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Dery avatar image
Dery asked

Total Transaction Log Size in Simple Recovery Model

In SQLServer 2008R2, checking the size the transaction log backups with in a certain time range will tell you the total size of transaction logs files generated within that time range. This works perfectly if the database's recovery model is full. However, we are not taking any transaction log backups if the database is in simple recovery model. So, how can we know the total size of the transaction logs generated if the database is in simple recovery model? Thanks for your help in advance.
sql-server-2008-r2transaction-logrecovery
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"total size of the transaction logs files generated within that time range" - You generate log backup files, not transaction log files themselves. All this shows is the amount of transactions captured since the previous log backup.
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The OP appears to be using transaction log backup file size as a proxy for the amount of data written to the transaction log (amount of data, number of bytes, number of transactions or some other metric of interest). The question might be better read as, "How can one determine the amount of data written to the transaction log without using transaction log backup file size as a proxy?"
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Grant Fritchey answered
You can't really. So instead, you could look at transactions/sec counter in Performance Monitor. You could also capture query metrics to see transactions and have a count that way. I prefer extended events for this when working on 2008 or better.
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Thanks Grant. I was able to get the total number of transactions for a certain time range by using transactions/sec and by setting WAITFOR DELAY time. However, my boss also wanted the total size of data written to the log while the database is in simple recovery model. This information is needed to determine the amount of network bandwidth required to replicate between two servers. I guess the only option I have is to set the database in Full Recovery model > Take Full Backup at time T1 > Take Tran log backups at certain interval > Take last Tran Log backup at Time T2 > change Recovery Back to Simple > Take Full Backup. The total data size written to the log will then be the total size of the log files between T2 and T1. Would you agree?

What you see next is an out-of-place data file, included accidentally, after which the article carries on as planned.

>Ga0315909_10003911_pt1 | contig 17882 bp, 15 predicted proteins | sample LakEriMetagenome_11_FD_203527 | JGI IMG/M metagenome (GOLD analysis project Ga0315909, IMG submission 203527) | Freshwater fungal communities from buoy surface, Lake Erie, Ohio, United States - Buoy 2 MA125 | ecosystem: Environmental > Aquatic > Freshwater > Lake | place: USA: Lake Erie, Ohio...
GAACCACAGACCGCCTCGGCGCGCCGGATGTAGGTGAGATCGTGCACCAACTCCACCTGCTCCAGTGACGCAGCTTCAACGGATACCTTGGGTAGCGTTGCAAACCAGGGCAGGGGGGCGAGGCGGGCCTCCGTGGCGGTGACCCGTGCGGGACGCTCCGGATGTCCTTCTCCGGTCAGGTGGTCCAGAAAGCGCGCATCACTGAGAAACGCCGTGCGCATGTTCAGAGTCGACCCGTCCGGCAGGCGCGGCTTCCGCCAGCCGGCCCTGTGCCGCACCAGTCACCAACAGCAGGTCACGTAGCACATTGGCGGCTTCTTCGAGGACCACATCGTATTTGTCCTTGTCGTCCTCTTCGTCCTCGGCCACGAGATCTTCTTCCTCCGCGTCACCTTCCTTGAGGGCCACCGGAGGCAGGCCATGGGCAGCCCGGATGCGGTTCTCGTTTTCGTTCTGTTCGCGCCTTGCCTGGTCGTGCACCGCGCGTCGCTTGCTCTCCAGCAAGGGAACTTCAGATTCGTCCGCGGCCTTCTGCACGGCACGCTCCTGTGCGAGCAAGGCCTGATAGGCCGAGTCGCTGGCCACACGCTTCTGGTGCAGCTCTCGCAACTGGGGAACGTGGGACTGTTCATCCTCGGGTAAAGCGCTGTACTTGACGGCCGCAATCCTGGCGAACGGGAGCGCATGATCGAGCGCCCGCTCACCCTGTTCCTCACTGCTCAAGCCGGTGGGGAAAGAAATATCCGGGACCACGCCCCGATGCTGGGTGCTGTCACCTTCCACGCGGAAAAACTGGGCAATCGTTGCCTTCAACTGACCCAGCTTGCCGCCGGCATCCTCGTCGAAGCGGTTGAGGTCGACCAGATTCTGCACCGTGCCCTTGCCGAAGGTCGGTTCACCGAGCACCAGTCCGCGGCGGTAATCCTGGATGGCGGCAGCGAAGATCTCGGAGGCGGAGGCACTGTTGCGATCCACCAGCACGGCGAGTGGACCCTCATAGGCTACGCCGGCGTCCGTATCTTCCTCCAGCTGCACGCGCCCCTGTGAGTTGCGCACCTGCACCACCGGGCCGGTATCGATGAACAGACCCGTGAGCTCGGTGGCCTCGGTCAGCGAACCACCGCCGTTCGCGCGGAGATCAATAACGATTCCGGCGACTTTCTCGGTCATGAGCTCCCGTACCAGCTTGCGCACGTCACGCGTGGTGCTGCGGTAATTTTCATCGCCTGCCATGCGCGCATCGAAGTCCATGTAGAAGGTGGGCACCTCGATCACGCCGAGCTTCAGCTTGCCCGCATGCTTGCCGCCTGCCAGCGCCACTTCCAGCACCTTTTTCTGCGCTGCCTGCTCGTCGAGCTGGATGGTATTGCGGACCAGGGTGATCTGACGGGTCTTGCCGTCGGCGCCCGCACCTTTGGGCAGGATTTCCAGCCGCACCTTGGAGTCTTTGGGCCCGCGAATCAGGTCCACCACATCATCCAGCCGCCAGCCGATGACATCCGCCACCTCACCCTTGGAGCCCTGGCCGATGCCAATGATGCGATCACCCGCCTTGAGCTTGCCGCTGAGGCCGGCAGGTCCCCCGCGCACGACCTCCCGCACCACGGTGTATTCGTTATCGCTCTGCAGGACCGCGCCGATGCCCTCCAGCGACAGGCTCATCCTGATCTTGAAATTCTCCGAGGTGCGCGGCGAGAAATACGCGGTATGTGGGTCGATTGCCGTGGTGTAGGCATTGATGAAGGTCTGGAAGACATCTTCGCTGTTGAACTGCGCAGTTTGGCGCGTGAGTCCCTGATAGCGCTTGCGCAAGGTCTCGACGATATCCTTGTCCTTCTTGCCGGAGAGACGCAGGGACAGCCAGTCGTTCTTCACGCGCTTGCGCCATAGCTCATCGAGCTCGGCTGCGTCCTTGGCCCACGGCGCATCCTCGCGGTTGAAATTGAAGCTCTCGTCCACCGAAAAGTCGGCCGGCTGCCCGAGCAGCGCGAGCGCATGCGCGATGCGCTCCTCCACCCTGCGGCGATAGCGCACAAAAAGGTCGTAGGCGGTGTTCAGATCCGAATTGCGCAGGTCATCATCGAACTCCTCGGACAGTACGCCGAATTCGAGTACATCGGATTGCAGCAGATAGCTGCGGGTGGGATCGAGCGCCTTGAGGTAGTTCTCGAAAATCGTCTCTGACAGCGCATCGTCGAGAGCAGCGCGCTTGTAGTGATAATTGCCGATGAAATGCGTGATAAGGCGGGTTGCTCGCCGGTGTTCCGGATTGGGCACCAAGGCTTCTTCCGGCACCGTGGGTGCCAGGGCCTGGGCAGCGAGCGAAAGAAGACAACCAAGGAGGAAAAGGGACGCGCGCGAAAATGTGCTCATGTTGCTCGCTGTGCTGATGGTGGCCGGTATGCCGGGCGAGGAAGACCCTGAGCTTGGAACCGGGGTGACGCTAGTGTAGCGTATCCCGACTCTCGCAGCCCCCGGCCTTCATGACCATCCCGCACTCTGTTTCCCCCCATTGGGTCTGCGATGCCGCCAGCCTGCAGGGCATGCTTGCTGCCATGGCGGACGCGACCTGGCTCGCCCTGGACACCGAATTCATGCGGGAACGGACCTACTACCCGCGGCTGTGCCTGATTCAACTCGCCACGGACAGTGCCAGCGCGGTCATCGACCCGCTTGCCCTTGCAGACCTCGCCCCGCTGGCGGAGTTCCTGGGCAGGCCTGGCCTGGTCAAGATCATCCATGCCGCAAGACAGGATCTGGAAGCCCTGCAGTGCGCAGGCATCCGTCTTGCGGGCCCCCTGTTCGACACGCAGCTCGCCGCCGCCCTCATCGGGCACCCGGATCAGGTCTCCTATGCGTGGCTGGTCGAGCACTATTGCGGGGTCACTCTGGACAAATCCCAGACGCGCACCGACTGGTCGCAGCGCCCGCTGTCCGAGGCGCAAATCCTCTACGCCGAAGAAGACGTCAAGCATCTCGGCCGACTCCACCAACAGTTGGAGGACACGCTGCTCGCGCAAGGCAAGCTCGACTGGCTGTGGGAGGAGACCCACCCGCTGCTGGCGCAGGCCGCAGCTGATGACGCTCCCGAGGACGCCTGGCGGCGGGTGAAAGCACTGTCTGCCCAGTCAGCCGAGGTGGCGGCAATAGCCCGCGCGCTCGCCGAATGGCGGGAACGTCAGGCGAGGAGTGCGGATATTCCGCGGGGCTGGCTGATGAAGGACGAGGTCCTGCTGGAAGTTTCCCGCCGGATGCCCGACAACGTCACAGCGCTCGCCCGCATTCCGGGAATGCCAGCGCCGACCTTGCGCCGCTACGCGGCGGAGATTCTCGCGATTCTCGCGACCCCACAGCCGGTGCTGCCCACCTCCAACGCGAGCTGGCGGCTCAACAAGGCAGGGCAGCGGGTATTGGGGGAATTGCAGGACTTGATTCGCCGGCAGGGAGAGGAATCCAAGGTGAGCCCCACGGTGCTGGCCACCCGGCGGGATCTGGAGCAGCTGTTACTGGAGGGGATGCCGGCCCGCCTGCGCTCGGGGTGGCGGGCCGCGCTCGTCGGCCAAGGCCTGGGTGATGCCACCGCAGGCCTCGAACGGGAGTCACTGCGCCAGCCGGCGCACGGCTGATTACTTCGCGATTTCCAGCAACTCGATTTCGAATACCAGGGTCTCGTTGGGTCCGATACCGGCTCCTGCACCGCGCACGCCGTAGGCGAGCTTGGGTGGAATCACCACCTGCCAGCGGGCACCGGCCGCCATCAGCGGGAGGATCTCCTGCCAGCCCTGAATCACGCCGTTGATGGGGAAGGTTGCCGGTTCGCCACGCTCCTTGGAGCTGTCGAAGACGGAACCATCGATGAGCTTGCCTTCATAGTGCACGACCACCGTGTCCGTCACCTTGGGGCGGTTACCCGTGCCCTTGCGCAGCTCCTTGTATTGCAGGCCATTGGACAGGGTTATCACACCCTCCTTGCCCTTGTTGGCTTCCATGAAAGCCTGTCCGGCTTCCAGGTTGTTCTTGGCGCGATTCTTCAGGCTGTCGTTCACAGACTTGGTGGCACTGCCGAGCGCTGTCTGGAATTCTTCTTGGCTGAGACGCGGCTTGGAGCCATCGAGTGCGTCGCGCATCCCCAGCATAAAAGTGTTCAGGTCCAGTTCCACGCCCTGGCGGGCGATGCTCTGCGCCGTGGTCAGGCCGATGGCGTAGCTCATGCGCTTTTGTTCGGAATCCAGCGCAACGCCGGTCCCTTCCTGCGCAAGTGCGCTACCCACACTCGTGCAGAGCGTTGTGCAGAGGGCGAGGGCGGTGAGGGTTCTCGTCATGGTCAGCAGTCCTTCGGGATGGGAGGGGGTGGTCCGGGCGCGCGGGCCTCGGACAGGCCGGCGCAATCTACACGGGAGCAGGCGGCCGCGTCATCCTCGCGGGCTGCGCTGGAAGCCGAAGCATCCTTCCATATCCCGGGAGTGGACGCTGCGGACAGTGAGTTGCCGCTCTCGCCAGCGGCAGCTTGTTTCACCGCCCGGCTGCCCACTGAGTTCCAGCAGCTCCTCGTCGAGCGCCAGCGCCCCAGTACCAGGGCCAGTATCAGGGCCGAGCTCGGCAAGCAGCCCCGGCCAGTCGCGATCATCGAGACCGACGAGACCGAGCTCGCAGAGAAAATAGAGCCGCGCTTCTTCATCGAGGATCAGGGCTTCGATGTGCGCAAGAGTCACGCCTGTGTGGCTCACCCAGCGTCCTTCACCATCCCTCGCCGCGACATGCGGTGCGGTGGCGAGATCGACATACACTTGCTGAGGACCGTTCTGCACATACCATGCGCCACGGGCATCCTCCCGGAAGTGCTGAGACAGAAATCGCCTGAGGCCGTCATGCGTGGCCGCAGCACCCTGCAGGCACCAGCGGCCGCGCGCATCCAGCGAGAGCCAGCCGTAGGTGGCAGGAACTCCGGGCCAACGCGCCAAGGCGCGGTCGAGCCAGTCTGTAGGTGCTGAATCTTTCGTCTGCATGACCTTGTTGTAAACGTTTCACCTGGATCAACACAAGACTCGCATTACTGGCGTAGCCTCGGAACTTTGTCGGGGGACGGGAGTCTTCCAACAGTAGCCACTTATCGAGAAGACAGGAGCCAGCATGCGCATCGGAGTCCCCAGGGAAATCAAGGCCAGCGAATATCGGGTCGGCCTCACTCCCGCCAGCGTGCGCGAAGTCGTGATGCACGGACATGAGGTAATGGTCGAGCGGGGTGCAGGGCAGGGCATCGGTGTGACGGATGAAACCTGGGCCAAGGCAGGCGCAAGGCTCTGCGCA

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If you're trying to get a perfect measure of a literal size, maybe. You can gather a lot of info from other sources. DBCC LOGINFO will still show what's in the log for a period of time prior to the next time it cleans up. That will at least give you a good idea. Also, to a degree, your max log size is an indication of the anticipated log volume. Finally, take a look at DBCC SQLPERF shows log size & free space, so you can see how that changes over time too.
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